MADISON, Wis. (AP) The Wisconsin bio for Frank Kaminsky describes the 7-footer as a "soft-shooting big man."
Few Badgers backers expected anything quite like the 43-point outing he had Tuesday. Kaminsky is now the unlikely new owner of the single-game scoring record for the 12th-ranked Badgers (4-0).
"I just went out there, started shooting the ball and it started going in," Kaminsky said after his outburst in the 103-85 win over North Dakota.
Kaminsky was all smiles, though otherwise relatively subdued for someone who broke the old mark of 42 previously held by Ken Barnes (1965) and Michael Finley (1994).
His teammates were having more fun. Josh Gasser patted him on the head on the bench after the junior was removed from the game, record secure, to a standing ovation. Sam Dekker and Traevon Jackson interrupted a postgame interview with good-natured teasing.
"Frank the Tank! Frank the Tank," shouted the student section in unison at one point in the second half, paying homage to Will Ferrell's character in the movie "Old School."
Kaminsky was doing a different kind of streaking.
"He just keeps working. It's not going to happen every night, but his consistence of being that post threat and also being a stretch threat makes him valuable on the offensive end," coach Bo Ryan said.
Kaminsky was an astounding 16 for 19 from the field and made all six of his 3s. Entering Tuesday, Kaminsky was averaging 8.7 points on the young season, but just 3.2 points in his career.
A 31 percent career shooter from 3-point range at Wisconsin, Kaminsky also filled in at point guard at times as a senior in high school in Lisle, Ill. Kaminsky showed a glimpse of his potential after averaging 15.6 points and shooting 54 percent during Wisconsin's five-game exhibition tour of Canada in the offseason.
At the least, Kaminsky's outburst gives opposing defenses something else to think about besides sophomore Dekker - a 6-foot-7 matchup problem at forward - and the steady perimeter trio of Ben Brust, Jackson and Gasser.
Just as notable Tuesday night was the NBA-like score of 103-85. It was the first time that the Badgers had topped the 100-point mark since a 105-70 win over Eastern Illinois on Dec. 28, 1995.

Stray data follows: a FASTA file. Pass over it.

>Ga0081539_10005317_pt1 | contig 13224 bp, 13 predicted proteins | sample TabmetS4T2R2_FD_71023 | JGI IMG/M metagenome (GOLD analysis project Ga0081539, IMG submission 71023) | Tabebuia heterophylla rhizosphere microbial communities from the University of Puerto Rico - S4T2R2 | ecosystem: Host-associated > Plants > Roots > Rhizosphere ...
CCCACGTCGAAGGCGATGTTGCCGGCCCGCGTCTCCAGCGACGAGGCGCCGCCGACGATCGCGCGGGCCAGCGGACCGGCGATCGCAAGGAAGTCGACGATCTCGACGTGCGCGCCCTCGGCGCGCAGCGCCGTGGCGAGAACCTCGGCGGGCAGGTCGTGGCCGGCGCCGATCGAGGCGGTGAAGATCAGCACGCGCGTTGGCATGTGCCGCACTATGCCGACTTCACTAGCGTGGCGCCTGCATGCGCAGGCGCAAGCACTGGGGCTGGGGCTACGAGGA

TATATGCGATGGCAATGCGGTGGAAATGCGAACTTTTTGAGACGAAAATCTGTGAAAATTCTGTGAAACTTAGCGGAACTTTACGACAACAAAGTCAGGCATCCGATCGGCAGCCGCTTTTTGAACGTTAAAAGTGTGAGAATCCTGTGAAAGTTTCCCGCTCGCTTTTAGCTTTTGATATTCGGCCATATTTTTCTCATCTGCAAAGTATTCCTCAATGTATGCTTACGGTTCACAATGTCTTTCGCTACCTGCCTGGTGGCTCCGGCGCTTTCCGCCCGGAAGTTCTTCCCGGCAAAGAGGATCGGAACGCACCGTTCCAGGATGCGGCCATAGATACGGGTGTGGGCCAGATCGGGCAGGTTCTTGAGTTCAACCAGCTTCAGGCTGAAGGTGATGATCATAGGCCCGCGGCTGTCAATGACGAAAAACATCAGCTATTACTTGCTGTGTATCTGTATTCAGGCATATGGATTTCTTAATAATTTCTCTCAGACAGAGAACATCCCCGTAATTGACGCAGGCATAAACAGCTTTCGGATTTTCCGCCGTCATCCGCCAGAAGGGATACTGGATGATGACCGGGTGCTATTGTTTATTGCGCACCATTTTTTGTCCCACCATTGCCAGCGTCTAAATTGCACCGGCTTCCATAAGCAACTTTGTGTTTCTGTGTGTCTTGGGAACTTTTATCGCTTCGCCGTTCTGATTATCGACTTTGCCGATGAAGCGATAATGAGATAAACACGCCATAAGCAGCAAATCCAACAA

This doesn't exactly jive with Wisconsin's methodical reputation with the ball under Ryan. But Kaminsky noted the Badgers' efficiency - another trademark for a Ryan-coached team - after the team shot 59 percent from the field (35 of 59).
Asked if the score symbolized a change in playing style this year, Ryan said: "It depends on how easy of looks you're getting and how fast you're getting down the floor. We got open looks. We got scoring opportunities."
"If those kinds of possessions present themselves, we'll take the shots," Ryan added. "We just can't give up as much on the other end."
Until Tuesday, Kaminsky's career high was 19. He was a reserve last year with Wisconsin set up front with Jared Berggren, Ryan Evans and Mike Bruesewitz.
Sinking buckets against North Dakota is one thing. Doing it against the likes of Michigan State and Ohio State is another.
Then there's the matter of the defense. Allowing 85 points on 55 percent shooting to North Dakota - including 61 percent in the second half - isn't like the Badgers. Defense is a work in progress, especially with the Badgers relying on freshmen Nigel Hayes and Bronson Koenig for key minutes off the bench.
As word spreads around the Big Ten of Wisconsin's big night, Kaminsky knows what might come to mind first from opposing coaches.
"They're probably going to tell we played bad defense and gave up 85 points," he said. "Which we did. We've got to get better on defense. But we scored a lot of points and we were efficient with how we scored."
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